H10 - Respirable Crystaline Silica
Silica dust has the potential to be one of the industry’s long-term health concerns. However, if correctly controlled the effects on employees, contractors and visitors can be minimal.
This procedure will help you understand how silica affects the human body and the mechanism of harm that can occur. It outlines what to consider when undertaking a risk assessment and lists some typical areas of risk.
There is a list of duties for your employees and a section that explains your duties to comply with the social dialogue agreement.
Finally it can often take many years for exposure to silica to manifest itself into obvious symptoms. It is important to minimise all exposure but health screening can identify symptoms at a very early stage and the removal from exposure can stop further harm. There is a brief outline of health screening measures that will help identify workers at risk.
What is this?
This is a written procedure which explains what both silica and silicosis are, how they affect the human body and how they should be controlled. This procedure should be read in conjunction with the COSHH procedure. A PDF of the procedure is available to download (see attached), please use it in conjunction with the attached Toolbox Talk.
What is dust?
Dust is any solid substance that does not dissolve (at any significant rate) in lung fluid and is capable of being carried in an airflow.
It is divided into two types:
- Fumes where the size of the solid particles is below 1µm, and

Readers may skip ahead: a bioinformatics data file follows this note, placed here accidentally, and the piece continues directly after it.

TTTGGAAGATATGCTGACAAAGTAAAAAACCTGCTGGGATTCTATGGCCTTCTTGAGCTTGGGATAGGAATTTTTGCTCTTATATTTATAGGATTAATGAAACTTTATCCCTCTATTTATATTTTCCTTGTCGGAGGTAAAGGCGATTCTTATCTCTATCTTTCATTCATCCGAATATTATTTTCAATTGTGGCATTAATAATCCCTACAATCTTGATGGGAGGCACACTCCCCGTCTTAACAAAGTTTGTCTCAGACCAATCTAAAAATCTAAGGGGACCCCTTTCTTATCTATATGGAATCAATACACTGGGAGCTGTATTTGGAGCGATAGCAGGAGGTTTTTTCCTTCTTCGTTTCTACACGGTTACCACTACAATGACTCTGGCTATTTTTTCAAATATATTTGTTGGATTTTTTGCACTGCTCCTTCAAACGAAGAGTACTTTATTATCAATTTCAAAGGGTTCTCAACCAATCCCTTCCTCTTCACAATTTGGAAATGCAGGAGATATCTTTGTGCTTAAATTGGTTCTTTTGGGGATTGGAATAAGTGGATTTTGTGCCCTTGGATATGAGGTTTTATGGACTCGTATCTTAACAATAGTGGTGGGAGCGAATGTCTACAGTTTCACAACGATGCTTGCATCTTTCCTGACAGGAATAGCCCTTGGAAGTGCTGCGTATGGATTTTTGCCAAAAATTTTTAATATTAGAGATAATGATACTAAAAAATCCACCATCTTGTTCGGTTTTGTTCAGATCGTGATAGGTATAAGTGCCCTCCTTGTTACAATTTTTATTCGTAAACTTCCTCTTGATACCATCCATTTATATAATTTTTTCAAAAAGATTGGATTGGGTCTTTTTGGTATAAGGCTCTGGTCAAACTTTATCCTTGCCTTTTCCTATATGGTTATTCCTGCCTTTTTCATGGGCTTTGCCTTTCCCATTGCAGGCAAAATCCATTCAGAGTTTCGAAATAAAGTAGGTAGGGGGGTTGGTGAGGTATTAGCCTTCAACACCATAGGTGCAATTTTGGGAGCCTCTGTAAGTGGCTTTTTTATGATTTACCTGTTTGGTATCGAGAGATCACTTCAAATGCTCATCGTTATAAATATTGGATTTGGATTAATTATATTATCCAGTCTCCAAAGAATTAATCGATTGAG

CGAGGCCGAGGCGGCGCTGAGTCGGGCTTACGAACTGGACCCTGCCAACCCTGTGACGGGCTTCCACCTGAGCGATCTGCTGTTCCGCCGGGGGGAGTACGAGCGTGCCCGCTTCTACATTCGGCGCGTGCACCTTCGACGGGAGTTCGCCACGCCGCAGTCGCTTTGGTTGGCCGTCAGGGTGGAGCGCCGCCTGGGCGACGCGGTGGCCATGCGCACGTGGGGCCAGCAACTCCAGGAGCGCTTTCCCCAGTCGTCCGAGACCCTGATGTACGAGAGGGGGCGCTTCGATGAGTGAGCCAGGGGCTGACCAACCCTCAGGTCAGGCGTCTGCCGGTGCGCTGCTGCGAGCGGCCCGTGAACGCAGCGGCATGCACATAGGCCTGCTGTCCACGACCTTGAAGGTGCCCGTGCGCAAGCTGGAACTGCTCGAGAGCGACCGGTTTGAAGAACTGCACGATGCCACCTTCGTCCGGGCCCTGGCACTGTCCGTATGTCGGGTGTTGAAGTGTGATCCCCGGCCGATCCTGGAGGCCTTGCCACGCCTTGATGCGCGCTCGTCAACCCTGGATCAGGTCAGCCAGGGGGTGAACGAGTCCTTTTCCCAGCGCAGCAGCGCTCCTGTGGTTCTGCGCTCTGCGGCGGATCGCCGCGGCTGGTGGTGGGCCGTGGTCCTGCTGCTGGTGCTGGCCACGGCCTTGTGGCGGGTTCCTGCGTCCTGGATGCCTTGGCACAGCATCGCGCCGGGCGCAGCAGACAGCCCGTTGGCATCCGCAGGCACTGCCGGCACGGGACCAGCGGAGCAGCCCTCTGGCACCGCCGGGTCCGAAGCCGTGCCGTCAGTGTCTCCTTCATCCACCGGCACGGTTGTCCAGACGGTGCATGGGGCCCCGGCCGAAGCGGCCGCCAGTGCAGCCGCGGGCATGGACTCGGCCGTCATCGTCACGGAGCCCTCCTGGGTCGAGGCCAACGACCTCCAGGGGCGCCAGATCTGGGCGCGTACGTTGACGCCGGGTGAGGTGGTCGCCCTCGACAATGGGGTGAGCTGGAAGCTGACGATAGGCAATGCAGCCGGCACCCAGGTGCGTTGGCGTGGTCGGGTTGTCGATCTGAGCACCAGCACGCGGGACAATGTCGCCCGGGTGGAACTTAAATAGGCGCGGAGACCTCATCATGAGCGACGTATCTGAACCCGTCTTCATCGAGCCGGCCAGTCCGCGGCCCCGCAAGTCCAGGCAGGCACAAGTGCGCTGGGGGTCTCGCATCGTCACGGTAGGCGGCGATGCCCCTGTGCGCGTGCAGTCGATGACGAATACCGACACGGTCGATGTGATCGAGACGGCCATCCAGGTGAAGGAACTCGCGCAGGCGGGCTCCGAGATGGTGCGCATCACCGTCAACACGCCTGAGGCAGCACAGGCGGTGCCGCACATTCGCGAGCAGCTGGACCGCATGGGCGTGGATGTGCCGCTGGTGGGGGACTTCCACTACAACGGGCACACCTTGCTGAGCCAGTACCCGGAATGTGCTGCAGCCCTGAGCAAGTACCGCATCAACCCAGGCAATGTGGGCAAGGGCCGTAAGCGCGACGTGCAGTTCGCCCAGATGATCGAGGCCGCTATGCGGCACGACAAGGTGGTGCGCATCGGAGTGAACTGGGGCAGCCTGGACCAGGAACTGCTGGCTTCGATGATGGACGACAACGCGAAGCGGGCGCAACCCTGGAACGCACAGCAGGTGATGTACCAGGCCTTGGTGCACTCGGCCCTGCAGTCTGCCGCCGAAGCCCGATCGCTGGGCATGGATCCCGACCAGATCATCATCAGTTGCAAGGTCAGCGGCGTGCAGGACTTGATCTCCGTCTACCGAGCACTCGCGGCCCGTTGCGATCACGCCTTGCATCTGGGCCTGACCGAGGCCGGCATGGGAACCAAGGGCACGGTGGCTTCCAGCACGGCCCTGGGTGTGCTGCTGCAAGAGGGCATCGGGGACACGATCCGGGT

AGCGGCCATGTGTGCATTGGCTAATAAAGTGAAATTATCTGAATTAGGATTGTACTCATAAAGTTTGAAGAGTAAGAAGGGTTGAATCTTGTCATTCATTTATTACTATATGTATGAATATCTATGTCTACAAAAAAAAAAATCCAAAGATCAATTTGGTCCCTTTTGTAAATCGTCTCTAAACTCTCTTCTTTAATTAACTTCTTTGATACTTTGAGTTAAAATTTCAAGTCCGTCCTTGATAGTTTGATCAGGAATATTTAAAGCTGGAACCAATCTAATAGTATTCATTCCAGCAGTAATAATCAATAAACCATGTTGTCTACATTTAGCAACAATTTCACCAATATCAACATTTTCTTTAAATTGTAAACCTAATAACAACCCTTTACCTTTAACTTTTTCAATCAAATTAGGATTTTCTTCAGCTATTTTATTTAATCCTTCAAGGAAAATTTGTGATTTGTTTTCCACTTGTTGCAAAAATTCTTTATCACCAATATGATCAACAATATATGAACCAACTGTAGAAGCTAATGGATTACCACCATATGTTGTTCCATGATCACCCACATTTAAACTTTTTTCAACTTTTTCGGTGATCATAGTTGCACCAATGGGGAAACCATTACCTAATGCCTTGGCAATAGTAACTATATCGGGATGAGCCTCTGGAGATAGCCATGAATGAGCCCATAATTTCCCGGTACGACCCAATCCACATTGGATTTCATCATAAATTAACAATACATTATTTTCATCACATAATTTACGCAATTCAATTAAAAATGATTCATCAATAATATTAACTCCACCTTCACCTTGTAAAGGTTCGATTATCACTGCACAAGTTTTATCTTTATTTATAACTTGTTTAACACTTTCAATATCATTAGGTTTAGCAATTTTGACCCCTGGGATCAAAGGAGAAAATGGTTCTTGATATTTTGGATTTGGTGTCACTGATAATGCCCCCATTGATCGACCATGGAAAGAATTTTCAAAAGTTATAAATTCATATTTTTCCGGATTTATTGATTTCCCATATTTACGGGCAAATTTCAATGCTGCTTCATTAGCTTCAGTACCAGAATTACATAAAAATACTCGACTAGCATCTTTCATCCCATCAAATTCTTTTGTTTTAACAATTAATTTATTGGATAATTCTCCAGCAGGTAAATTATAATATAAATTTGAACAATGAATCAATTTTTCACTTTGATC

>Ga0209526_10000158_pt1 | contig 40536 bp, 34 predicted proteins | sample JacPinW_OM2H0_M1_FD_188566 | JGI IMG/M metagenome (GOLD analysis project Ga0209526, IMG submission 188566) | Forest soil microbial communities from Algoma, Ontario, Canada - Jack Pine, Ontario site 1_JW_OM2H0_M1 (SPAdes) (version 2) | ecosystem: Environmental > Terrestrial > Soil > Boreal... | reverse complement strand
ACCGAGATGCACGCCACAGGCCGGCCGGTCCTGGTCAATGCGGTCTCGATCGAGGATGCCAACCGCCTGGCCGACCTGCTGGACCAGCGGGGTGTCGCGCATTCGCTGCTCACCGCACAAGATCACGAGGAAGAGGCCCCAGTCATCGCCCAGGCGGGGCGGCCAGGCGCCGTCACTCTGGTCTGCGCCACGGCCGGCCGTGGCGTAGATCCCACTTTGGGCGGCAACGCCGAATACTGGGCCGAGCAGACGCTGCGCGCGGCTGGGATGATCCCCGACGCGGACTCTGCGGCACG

- Dusts which have a particle range of between 1µm and 1,000µm.
Why is dust hazardous?
All dusts can harm the human body if there is exposure on a large scale. Some dust such as silica and asbestos can be harmful even if exposure is negligible. These dusts are fibrogenic which means they cause a reaction inside the lung in a different way than inert dusts, and they can result in the following:
- Permanent alteration to, or the destruction of, the alveoli
- Moderate to extreme reactions in the fibrous structure of the alveoli, and
- Permanent scarring of the lungs.
What are the body’s natural defence mechanisms?
The body has a number of defence mechanisms to combat dust, including saliva in the mouth and nasal hairs. Within the throat there are small hairs that push dust up the throat; as it rises the dust amalgamates to form phlegm and mucus.
However, these mechanisms are only effective when the dust particles are larger (>10µm).The finer particles are able to enter the lung and as they come into contact with the lung wall, they can cause damage.
How does silica harm the body?